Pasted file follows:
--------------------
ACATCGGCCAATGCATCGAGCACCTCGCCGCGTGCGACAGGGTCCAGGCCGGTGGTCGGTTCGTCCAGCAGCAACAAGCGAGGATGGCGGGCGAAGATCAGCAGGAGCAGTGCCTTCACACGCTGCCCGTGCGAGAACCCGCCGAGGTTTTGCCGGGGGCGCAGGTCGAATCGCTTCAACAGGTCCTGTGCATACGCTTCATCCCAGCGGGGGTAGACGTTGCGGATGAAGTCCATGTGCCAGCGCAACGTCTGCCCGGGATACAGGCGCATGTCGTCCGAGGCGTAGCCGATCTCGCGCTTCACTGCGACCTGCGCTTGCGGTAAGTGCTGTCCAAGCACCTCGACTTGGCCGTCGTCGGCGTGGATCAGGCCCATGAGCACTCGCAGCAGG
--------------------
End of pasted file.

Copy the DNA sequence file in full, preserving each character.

ACATCGGCCAATGCATCGAGCACCTCGCCGCGTGCGACAGGGTCCAGGCCGGTGGTCGGTTCGTCCAGCAGCAACAAGCGAGGATGGCGGGCGAAGATCAGCAGGAGCAGTGCCTTCACACGCTGCCCGTGCGAGAACCCGCCGAGGTTTTGCCGGGGGCGCAGGTCGAATCGCTTCAACAGGTCCTGTGCATACGCTTCATCCCAGCGGGGGTAGACGTTGCGGATGAAGTCCATGTGCCAGCGCAACGTCTGCCCGGGATACAGGCGCATGTCGTCCGAGGCGTAGCCGATCTCGCGCTTCACTGCGACCTGCGCTTGCGGTAAGTGCTGTCCAAGCACCTCGACTTGGCCGTCGTCGGCGTGGATCAGGCCCATGAGCACTCGCAGCAGG